Prior Mackenzie

One of my favourite Beatles songs is Eleanor Rigby, which is about a sad lonely character whom Paul McCartney based upon an elderly neighbour for whom he would go shopping. He also sings about one Father Mackenzie, a clergyman who appears to lose both his faith and his congregation from his mid-1960s church. At Beauly Abbey in the Scots Highlands, I found the grave of not 'Father Mackenzie' but Prior Mackenzie, an altogether more important personage. He died back in 1479 when the role of Prior was one to reckon with. Now, all we know of him is his grave, and even that is damaged. In life, powerful and respected; in death, a metal tourist sign and a decaying tomb.

All clerics are Father Mackenzies; all of us our Eleanor Rigbys, living lives to be forgotten and ignored:

“Vanity of vanities,” says the Preacher;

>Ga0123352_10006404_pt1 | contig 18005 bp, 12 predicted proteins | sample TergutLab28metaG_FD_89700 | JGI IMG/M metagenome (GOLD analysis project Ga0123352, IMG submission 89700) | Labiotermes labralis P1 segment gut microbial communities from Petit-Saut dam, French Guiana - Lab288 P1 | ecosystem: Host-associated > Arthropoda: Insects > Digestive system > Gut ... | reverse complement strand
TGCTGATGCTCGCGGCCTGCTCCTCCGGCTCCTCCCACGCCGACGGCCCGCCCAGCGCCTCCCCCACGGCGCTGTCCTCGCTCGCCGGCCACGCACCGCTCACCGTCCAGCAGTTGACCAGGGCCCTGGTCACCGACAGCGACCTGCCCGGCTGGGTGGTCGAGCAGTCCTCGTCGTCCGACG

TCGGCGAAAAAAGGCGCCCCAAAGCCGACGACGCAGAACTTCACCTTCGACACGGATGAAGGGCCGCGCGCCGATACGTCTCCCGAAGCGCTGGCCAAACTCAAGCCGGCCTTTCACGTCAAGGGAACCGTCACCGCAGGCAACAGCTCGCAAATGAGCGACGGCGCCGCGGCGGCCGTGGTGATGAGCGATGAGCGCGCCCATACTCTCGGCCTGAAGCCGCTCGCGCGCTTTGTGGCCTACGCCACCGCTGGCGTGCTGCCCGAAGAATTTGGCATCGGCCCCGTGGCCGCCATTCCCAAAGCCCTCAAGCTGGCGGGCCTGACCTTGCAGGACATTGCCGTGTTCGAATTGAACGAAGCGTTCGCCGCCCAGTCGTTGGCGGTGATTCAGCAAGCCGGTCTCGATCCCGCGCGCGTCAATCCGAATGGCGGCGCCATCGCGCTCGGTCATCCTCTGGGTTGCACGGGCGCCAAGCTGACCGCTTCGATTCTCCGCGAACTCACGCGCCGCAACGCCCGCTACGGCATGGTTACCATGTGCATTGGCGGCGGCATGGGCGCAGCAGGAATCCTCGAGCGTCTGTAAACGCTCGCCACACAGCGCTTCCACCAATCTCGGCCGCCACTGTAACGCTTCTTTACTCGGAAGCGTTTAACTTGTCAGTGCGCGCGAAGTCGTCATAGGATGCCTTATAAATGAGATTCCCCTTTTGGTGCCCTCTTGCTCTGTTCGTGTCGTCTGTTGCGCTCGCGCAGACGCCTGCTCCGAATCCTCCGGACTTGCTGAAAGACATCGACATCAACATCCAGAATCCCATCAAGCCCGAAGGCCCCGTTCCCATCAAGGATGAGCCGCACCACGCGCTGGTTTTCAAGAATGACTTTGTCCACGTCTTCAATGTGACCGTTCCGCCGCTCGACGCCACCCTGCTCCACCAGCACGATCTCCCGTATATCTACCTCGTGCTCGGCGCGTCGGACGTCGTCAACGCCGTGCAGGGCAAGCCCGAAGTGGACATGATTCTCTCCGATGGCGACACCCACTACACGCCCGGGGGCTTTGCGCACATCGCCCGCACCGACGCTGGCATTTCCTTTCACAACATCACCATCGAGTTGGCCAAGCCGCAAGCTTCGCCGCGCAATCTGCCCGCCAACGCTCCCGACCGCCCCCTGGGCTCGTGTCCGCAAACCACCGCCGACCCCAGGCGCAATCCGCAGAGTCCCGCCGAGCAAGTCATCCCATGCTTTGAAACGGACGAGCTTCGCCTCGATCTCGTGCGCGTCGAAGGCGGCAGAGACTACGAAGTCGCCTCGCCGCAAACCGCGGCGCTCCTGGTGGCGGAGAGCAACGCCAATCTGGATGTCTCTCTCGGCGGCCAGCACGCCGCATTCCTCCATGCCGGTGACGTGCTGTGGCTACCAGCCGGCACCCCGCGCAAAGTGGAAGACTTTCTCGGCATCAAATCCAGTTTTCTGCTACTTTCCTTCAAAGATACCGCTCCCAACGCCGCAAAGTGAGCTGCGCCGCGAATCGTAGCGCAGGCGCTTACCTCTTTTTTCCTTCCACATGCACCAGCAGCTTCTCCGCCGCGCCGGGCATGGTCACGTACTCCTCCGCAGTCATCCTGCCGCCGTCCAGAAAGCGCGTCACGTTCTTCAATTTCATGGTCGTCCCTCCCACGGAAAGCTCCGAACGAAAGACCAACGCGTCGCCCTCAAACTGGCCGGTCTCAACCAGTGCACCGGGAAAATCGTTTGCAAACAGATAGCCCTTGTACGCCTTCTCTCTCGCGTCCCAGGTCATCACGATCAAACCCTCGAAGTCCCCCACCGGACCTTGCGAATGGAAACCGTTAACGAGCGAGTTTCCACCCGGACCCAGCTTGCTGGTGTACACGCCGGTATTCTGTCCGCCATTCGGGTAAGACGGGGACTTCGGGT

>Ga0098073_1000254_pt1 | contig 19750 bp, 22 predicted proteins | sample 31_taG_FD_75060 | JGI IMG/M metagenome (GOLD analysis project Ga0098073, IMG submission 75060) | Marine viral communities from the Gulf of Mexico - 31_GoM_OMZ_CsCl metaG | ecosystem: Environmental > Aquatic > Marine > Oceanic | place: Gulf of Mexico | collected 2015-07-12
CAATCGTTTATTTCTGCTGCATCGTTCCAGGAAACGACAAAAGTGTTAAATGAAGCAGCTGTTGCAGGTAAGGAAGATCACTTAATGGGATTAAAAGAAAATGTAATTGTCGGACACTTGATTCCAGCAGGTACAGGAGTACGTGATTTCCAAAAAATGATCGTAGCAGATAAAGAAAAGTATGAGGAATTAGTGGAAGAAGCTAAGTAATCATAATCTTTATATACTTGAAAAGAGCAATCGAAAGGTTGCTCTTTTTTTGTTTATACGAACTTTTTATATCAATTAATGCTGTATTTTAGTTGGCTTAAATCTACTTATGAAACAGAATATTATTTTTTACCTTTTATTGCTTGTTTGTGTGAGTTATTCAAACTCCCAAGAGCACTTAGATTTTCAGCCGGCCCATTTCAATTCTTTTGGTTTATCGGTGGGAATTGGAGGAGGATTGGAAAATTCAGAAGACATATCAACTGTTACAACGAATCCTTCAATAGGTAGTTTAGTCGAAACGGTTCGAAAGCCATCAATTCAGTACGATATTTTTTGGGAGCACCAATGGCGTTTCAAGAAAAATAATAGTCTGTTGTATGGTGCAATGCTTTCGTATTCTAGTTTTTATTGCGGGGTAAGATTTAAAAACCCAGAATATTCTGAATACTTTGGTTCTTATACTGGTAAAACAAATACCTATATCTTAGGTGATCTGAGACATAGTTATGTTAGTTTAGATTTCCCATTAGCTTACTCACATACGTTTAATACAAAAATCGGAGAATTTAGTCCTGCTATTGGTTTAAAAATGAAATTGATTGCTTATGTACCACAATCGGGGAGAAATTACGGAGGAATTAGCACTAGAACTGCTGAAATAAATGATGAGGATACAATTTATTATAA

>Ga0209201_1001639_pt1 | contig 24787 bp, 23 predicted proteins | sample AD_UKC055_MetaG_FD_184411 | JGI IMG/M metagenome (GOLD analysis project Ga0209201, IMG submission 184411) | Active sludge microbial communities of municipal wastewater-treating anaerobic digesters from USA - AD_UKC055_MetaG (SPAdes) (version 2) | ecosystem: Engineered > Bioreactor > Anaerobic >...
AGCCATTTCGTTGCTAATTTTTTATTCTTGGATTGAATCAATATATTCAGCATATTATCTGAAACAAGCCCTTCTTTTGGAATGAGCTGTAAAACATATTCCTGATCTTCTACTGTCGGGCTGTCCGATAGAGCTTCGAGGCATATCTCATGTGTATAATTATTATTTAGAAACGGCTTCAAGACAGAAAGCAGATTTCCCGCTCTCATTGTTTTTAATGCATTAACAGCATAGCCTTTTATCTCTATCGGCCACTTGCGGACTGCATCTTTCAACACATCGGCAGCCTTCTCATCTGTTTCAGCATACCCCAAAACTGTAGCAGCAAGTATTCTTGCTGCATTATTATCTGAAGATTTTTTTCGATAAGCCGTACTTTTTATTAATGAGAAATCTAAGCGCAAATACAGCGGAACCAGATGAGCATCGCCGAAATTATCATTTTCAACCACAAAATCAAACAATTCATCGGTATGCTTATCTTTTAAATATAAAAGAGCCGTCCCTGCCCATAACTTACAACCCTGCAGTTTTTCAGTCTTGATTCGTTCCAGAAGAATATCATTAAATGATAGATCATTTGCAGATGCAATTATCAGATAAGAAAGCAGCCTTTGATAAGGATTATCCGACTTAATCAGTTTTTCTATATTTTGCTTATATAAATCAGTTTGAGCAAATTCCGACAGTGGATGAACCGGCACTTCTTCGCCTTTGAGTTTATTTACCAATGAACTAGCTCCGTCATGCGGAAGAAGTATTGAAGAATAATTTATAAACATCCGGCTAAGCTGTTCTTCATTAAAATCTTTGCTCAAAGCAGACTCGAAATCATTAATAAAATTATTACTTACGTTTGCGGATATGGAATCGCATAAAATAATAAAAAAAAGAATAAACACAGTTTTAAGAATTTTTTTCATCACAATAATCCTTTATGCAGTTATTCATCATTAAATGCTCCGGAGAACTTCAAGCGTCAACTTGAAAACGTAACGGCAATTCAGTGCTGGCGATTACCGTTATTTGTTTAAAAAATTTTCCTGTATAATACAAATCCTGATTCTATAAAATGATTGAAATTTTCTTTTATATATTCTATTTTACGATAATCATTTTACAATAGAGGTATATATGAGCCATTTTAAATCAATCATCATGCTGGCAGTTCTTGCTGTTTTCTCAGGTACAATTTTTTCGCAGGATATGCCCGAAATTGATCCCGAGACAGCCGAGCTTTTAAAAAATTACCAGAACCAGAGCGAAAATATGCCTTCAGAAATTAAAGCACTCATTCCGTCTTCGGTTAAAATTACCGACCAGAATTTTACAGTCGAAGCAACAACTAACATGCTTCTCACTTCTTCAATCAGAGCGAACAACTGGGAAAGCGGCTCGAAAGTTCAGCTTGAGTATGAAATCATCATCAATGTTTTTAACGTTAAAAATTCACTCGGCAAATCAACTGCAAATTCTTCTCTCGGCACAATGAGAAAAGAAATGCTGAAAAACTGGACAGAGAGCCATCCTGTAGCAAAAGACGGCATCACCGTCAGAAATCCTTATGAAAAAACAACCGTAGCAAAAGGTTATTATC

“Vanity of vanities, all is vanity.”

What profit has a man from all his labor
In which he toils under the sun? (Ecclesiastes 1:2-3)

If the Reverend Prior trusted in his own authority, power and piety, his was a life wasted; if he saw through the claims of medieval popery and beheld the sovereign grace of God and his own unworthiness, then he might well be greater now than he was back then. Christ Jesus shares with all who trust in Him His glory and dignity, elevating the lowest folk to the very highest rank in the cosmos- His very own beloved.

He brought me to the banqueting house, and his banner over me was love. Song of Solomon 2:4